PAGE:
Proof. Since ${\beta}_{{v}_{1}}\cup {\beta}_{{v}_{2}}\cup \cdots \cup {\beta}_{{v}_{k}}$ is a basis for ${\text{K}}_{\varphi}$, and since $\text{span}({\alpha}_{i})=\text{span}({\beta}_{{v}_{i}})={\text{C}}_{{v}_{i}}$, Exercise 9 implies that $\alpha $ is a basis for ${\text{K}}_{\varphi}$. Because $\alpha $ is a union of cycles of generalized eigenvectors of U, we conclude that $\alpha $ is a Jordan canonical basis.
We are now in a position to relate the dot diagram of T corresponding to $\varphi (t)$ to the dot diagram of U, bearing in mind that in the first case we are considering a rational canonical form and in the second case we are considering a Jordan canonical form. For convenience, we designate the first diagram ${D}_{1}$, and the second diagram ${D}_{2}$. For each j, the presence of the Tcyclic basis ${\beta}_{{x}_{j}}$ results in a column of ${p}_{j}$ dots in ${D}_{1}$. By Lemma 1, this basis is replaced by the union ${\alpha}_{j}$ of d cycles of generalized eigenvectors of U, each of length ${p}_{j}$, which becomes part of the Jordan canonical basis for U. In effect, ${\alpha}_{j}$ determines d columns each containing ${p}_{j}$ dots in ${D}_{2}$. So each column in ${D}_{1}$ determines d columns in ${D}_{2}$ of the same length, and all columns in ${D}_{2}$ are obtained in this way. Alternatively, each row in ${D}_{2}$ has d times as many dots as the corresponding row in ${D}_{1}$. Since Theorem 7.10 (p. 493) gives us the number of dots in any row of ${D}_{2}$, we may divide the appropriate expression in this theorem by d to obtain the number of dots in the corresponding row of ${D}_{1}$. Thus we have the following result.
Theorem 7.24.
Let T be a linear operator on a finitedimensional vector space V, let $\varphi (t)$ be an irreducible monic divisor of the characteristic polynomial of T of degree d, and let ${r}_{i}$ denote the number of dots in the ith row of the dot diagram for $\varphi (t)$ with respect to a rational canonical basis for T. Then

(a) ${r}_{1}={\displaystyle \frac{1}{d}}[\text{dim}(\text{V})\text{rank}(\varphi (\text{T}))]$;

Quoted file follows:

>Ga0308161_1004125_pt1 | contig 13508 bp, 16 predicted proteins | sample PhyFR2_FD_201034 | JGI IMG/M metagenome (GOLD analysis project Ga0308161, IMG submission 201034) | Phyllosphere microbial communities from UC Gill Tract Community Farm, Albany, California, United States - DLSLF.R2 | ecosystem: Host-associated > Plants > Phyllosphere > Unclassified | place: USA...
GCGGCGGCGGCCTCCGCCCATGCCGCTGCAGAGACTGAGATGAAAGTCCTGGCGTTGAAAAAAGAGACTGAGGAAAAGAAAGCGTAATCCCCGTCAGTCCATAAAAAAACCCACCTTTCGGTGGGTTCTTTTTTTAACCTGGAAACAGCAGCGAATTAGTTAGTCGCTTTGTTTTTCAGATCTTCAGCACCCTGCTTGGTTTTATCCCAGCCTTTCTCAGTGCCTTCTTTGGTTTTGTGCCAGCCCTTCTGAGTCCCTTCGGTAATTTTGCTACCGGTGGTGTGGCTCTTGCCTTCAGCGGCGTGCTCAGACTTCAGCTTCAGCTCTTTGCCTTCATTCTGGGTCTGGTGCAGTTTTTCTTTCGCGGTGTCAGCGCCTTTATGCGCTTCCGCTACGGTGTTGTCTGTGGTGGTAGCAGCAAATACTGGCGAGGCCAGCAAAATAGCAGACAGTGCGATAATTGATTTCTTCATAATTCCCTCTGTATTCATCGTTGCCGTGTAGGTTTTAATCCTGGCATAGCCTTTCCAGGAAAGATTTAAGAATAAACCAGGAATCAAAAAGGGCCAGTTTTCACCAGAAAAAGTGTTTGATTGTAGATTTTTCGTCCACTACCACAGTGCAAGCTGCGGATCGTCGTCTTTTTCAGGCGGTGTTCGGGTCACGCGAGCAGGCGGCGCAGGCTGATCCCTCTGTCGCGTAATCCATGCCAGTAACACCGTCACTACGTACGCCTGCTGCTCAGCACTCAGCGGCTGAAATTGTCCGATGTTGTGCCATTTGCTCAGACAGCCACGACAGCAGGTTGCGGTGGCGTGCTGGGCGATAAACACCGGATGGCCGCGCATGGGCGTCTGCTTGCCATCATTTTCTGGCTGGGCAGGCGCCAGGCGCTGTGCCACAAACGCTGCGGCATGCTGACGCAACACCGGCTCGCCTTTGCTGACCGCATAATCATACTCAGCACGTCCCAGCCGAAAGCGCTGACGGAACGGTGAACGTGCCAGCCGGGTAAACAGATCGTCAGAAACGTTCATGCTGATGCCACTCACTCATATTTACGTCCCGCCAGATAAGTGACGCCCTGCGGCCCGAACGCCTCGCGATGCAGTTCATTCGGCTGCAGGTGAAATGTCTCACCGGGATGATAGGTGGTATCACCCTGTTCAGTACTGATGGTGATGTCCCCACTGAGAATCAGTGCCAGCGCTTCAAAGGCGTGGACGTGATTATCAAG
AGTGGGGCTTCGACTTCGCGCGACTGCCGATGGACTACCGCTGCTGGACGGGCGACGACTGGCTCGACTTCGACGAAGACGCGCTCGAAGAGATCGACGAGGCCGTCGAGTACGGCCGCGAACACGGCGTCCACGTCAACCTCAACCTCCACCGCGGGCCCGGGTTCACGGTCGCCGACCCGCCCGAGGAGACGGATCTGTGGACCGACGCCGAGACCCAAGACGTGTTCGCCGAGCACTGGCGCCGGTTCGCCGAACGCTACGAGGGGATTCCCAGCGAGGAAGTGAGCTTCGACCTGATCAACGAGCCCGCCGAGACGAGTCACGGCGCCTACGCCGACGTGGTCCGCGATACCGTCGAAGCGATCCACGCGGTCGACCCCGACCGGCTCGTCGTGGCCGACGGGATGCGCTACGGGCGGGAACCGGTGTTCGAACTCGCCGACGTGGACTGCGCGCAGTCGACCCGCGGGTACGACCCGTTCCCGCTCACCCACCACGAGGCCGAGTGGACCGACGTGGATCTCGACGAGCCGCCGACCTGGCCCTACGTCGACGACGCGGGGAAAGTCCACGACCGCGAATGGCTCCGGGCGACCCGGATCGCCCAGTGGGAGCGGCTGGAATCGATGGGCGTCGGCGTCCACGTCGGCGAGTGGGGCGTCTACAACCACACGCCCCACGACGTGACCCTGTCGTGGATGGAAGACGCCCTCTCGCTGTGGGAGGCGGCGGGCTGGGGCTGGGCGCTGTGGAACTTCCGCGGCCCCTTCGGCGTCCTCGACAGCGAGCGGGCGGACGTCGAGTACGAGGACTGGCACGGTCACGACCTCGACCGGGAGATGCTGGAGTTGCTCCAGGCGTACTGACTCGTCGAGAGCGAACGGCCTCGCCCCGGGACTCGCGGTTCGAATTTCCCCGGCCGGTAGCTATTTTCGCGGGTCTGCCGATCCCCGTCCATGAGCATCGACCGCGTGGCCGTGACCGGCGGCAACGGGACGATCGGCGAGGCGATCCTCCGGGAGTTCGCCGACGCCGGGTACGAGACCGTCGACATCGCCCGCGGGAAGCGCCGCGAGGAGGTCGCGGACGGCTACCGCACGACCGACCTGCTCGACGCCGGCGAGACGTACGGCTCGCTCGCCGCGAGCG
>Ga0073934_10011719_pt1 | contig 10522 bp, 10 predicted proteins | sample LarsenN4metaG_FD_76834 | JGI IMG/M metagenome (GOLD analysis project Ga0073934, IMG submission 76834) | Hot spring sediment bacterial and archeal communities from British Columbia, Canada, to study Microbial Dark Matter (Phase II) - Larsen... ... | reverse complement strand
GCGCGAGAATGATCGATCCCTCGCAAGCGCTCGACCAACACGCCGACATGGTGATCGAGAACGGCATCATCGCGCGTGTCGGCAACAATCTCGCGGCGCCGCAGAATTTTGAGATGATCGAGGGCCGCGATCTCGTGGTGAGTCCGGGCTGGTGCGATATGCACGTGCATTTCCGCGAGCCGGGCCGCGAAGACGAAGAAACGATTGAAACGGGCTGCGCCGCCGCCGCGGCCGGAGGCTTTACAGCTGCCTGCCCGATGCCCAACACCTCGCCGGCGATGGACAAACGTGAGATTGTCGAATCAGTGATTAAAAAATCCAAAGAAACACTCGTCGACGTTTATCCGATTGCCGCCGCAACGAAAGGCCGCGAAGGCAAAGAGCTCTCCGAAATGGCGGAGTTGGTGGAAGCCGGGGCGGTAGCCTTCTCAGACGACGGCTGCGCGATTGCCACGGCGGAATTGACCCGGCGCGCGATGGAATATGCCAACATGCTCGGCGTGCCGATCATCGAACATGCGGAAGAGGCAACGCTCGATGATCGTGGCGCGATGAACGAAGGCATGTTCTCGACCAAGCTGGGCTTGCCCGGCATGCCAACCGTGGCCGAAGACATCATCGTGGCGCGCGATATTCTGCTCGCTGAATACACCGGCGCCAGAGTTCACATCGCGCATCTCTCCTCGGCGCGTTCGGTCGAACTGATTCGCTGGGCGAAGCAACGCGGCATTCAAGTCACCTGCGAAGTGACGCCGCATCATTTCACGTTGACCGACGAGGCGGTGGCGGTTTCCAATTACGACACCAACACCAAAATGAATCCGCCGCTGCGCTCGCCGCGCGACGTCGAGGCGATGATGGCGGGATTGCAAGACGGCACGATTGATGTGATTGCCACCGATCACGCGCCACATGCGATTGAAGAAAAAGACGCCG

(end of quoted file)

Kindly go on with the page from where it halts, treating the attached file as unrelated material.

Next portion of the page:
(b) ${r}_{i}={\displaystyle \frac{1}{d}}[\text{rank}({(\varphi (\text{T}))}^{i1})\text{rank}({(\varphi (\text{T}))}^{i})]$ for $i>1$.
Thus the dot diagrams associated with a rational canonical form of an operator are completely determined by the operator. Since the rational canonical form is completely determined by its dot diagrams, we have the following uniqueness condition.
Corollary.
Under the conventions described earlier, the rational canonical form of a linear operator is unique up to the arrangement of the irreducible monic divisors of the characteristic polynomial.
Since the rational canonical form of a linear operator is unique, the polynomials corresponding to the companion matrices that determine this form are also unique. These polynomials, which are powers of the irreducible monic divisors, are called the elementary divisors of the linear operator. Since a companion matrix may occur more than once in a rational canonical form, the same is true for the elementary divisors. We call the number of such occurrences the multiplicity of the elementary divisor.
Conversely, the elementary divisors and their multiplicities determine the companion matrices and, therefore, the rational canonical form of a linear operator.
Example 4
Let
be viewed as a subset of $\mathcal{F}(R,\text{}R)$, the space of all realvalued functions defined on R, and let $\text{V}=\text{span}(\beta )$. Then V is a fourdimensional subspace of $\mathcal{F}(R,\text{}R)$, and $\beta $ is an ordered basis for V. Let D be the linear operator on V defined by $\text{D}(y)={y}^{\prime}$, the derivative of y, and let $A={[\text{D}]}_{\beta}$. Then
and the characteristic polynomial of D, and hence of A, is
Thus $\varphi (t)={t}^{2}2t+5$ is the only irreducible monic divisor of f(t). Since $\varphi (t)$ has degree 2 and V is fourdimensional, the dot diagram for $\varphi (t)$ contains only two dots. Therefore the dot diagram is determined by ${r}_{1}$, the number of dots in the first row. Because ranks are preserved under matrix representations, we can use A in place of D in the formula given in Theorem 7.24. Now
and so
It follows that the second dot lies in the second row, and the dot diagram is as follows:
Hence V is a Dcyclic space generated by a single function with Dannihilator ${(\varphi (t))}^{2}$. Furthermore, its rational canonical form is given by the companion matrix of ${(\varphi (t))}^{2}={t}^{4}4{t}^{3}+14{t}^{2}20t+25$, which is
Thus ${(\varphi (t))}^{2}$ is the only elementary divisor of D, and it has multiplicity 1. For the cyclic generator, it suffices to find a function g in V for which $\varphi (\text{D})(g)\ne 0$. Since $\varphi (A)({e}_{3})\ne 0$, it follows that $\varphi (\text{D})(x{e}^{x}\mathrm{cos}\text{}2x)\ne 0$; therefore $g(x)=x{e}^{x}\mathrm{cos}\text{}2x$ can be chosen as the cyclic generator. Hence
is a rational canonical basis for D. Notice that the function h defined by $h(x)=x{e}^{x}\mathrm{sin}2x$ can be chosen in place of g. This shows that the rational canonical basis is not unique.
It is convenient to refer to the rational canonical form and elementary divisors of a matrix, which are defined in the obvious way.
Definitions.
Let $A\in {\text{M}}_{n\times n}(F)$. The rational canonical form of A is defined to be the rational canonical form of ${\text{L}}_{A}$. Likewise, for A, the elementary divisors and their multiplicities are the same as those of ${\text{L}}_{A}$.